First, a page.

Ever set yourself goals and realise you never quite succeed in achieving the outcome you want?
Or thought it was a goal of yours one day, only to realise another day that perhaps it isn’t?
When I was a kid my only concern in life was being a professional footballer (soccer). I wanted to play in Europe, drive a blue convertible and play football for a job. It was literally my only concern. I gave up hours of my ‘spare time’ to practice in the backyard, I didn’t go to highschool parties on Friday nights because I had a game the next day and I studied my favourite player David Beckham day in day out, trying to figure out ways to improve my ball playing ability and free kick taking. I travelled to the UK twice on tours at the age of 15 and 16 and then decided to leave school after 1 semester in year 12 to pursue my dream. I was prepared to risk it all, prepared to sacrifice social freedom for success and willing to do whatever it took to give me the best chance of achieving my goal. And I gave it a good crack too, trialling in the UK on my own at the age of 17 for 8 weeks.
Did I achieve it in the end?
No, unfortunately, I did not, but what I knew at the time was I understood my purpose. I understood that in order for me to achieve one thing I needed to potentially give up other things I enjoyed. I understood the purpose of my goals (self-fulfilment and becoming a professional sportsman) and I was willing to sacrifice to achieve it. Actually, to me, it didn’t even seem like a sacrifice, football was all I cared about.
Now, why am I telling you this?
Well for me I have experienced what it is like to set a goal, understand the purpose of why that goal is important to me and then I formulated a plan to achieve what I wanted. My purpose gave be context and that context allowed me to focus on the things that mattered most to me.
Without understanding your purpose, how can you possibly set reasonable goals?
And you know what, setting a body composition goal is no different. You must understand your purpose and recognise the dietary and social changes that may need to occur in order for you to succeed in reaching your goal prior to determining if the goal is actually achievable.
I too have had failed body composition goals, and hands down the reason for their failure was following a process whereby my purpose was overpowered by the social restriction and psychological stress the diet I was following put me through. I thought that in order for me to achieve my body composition goals I needed to eat ‘clean’ and follow a 6-8 meal plan a day. I remember at one stage I was genuinely forcing down tuna and bread because I thought you had to eat tuna to be a bodybuilder. Hell, one day I even microwaved the sandwich to try and make it better.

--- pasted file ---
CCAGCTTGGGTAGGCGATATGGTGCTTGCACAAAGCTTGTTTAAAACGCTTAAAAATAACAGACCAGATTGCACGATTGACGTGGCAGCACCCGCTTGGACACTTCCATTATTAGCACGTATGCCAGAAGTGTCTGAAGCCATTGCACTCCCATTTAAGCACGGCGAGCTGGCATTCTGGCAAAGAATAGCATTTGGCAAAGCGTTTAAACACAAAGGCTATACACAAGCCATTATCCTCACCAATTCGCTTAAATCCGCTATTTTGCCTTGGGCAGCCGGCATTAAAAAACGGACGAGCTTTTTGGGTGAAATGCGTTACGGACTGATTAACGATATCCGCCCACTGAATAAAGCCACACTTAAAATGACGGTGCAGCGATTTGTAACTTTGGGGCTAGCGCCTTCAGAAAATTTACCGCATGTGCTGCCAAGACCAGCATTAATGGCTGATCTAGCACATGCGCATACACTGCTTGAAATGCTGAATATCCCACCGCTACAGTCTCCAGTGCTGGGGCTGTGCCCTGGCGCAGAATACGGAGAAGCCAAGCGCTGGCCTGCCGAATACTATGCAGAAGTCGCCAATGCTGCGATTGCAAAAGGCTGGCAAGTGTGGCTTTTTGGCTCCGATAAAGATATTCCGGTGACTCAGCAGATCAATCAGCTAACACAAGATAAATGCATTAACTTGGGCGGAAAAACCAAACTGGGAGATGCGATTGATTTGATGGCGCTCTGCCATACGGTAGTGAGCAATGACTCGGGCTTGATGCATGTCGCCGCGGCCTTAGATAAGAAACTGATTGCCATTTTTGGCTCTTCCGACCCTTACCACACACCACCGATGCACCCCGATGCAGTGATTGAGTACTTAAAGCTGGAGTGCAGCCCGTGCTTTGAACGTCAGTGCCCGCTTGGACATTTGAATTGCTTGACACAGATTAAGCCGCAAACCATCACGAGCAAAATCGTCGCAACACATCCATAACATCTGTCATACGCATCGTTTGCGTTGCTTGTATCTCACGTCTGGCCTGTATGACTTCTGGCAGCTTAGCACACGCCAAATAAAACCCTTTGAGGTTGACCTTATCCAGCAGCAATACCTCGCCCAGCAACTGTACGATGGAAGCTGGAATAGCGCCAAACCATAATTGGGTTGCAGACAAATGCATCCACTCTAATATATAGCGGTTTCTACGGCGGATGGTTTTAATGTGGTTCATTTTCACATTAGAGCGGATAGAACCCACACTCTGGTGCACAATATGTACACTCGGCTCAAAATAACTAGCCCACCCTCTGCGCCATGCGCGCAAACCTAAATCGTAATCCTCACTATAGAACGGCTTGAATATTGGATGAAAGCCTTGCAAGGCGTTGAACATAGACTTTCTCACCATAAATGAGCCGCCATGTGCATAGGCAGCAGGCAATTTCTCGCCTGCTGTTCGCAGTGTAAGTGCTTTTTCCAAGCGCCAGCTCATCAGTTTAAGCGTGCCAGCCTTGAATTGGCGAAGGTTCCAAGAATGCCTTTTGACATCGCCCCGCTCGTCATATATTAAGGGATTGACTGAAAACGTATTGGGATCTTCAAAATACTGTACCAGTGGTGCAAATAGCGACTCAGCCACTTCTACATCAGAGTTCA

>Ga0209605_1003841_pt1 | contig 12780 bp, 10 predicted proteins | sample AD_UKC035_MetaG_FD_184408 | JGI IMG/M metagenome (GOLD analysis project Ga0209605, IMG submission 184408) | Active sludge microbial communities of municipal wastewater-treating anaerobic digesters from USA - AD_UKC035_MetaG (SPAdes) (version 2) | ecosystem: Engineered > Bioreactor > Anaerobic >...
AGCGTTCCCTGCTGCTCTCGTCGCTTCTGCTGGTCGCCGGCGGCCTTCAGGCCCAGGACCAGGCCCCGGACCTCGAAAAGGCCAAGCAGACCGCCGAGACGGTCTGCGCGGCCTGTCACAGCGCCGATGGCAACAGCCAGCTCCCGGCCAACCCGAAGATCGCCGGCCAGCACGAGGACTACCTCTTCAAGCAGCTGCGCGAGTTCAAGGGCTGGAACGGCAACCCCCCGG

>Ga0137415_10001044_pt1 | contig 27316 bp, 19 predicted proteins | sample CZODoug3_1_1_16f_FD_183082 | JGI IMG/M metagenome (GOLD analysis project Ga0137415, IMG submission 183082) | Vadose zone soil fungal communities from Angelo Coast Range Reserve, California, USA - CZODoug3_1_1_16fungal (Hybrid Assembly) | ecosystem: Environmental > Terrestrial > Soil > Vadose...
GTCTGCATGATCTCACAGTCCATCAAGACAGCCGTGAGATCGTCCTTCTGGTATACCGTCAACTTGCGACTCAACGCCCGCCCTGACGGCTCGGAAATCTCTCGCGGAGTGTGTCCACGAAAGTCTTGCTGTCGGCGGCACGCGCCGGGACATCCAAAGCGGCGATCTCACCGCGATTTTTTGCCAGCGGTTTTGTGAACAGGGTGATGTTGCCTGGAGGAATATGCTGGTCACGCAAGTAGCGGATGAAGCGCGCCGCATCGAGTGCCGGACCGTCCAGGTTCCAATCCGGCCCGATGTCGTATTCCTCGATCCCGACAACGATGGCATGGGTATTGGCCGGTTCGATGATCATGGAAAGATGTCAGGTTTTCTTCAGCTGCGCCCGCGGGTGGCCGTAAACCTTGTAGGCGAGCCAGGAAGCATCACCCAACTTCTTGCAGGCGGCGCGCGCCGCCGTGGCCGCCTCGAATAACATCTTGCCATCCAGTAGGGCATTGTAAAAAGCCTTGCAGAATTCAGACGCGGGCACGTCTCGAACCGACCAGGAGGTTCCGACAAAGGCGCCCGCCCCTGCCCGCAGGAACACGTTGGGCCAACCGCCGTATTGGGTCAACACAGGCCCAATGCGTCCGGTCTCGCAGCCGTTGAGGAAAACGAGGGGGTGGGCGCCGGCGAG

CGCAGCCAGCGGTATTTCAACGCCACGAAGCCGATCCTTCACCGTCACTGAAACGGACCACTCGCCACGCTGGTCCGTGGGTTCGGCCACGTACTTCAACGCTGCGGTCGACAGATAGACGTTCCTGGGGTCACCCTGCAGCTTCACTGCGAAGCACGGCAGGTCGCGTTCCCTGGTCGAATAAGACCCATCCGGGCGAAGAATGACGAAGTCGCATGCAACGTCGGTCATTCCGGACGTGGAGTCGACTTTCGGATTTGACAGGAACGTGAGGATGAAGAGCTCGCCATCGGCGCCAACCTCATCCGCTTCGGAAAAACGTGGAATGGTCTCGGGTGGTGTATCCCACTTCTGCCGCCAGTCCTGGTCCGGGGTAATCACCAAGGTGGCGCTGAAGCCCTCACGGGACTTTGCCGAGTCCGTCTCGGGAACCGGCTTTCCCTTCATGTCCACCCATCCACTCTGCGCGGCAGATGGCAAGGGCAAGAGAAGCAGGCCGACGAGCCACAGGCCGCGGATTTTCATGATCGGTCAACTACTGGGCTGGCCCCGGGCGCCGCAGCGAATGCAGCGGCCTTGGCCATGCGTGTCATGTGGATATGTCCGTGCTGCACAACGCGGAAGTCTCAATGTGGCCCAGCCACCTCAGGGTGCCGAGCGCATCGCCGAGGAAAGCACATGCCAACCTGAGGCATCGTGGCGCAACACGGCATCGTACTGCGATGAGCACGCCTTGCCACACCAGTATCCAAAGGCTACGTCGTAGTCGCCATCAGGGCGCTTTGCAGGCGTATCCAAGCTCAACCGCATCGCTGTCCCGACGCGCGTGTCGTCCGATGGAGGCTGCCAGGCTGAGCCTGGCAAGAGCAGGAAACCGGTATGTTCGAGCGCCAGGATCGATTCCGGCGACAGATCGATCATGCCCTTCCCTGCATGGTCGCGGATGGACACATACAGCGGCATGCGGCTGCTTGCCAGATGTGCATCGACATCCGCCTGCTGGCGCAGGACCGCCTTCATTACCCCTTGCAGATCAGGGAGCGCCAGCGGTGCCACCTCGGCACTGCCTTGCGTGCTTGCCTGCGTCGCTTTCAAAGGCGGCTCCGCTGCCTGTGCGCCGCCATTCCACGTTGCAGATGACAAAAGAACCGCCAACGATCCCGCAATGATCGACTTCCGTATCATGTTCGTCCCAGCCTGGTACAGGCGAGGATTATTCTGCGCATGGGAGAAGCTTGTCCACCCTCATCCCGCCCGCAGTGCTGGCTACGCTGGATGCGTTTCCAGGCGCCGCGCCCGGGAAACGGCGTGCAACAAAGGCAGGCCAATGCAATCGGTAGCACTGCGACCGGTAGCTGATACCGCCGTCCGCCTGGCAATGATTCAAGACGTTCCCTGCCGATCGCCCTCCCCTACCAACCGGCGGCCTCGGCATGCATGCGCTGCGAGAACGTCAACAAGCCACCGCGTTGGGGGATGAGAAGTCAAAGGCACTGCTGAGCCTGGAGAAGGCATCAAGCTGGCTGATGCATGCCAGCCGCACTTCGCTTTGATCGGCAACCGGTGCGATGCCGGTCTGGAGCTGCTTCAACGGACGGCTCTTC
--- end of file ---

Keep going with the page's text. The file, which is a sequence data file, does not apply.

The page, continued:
Newsflash… it tasted like soggy cat food and I would not recommend it.
Hindsight is a wonderful thing and it’s safe to say I hated the diet and I hated the process I thought I needed to follow to achieve my goals.
Essentially the diet controlled me, instead of me controlling the diet. Instead of food being enjoyable, it was a chore and it was a program I disliked following. But I did it anyway because I thought I had to.
Did I have a purpose for my goals?
Did I also choose to make the sacrifices I thought were necessary to achieve it?
But did the sacrifices I was making at the time support my goal and my purpose?
My goal, well at least what I thought it was my goal, was to get bigger and stay lean.
My purpose was superficial gratification. Or was it?
Well at least I thought it was but in reality, I wanted to be socially free, I didn’t want to follow a regimented food plan and I wanted to be able to enjoy training and food on my terms. There is nothing worse than being told what to do.
The crazy thing is, I was the one enforcing the rules I despised.
Then it dawned on me. I’ve been telling friends and family for years that you need to be your own boss and that knowledge is power, yet here I was following protocols blindly because I trusted opinions of friends and I was not in charge of my own food. In fact, I wasn't in charge of anything other than my work at that stage and it started to take its toll on me.
So back to the books I went..
I researched... I read... I learned.
Then when I thought I had learned enough, I set new goals. Actually, that’s not entirely true as I was still searching for physical change but the difference was, this time, I found a new purpose.
To improve my physique
Become more socially free
Control my own diet
Be my own boss
And so the journey of flexible dieting began and has now led me to being able to:
Eat when and what I want
Eat without guilt, fear, and frustration
Attend social events and not bring Tupperware food
Be my own boss in all facets of life
By understanding my purpose, I could set goals that worked WITH them as opposed to goals that worked against them. Never underestimate the power of knowing yourself in order for you to know what you can achieve.
Know your purpose, be your own boss!
Diet Smart. Not Hard.
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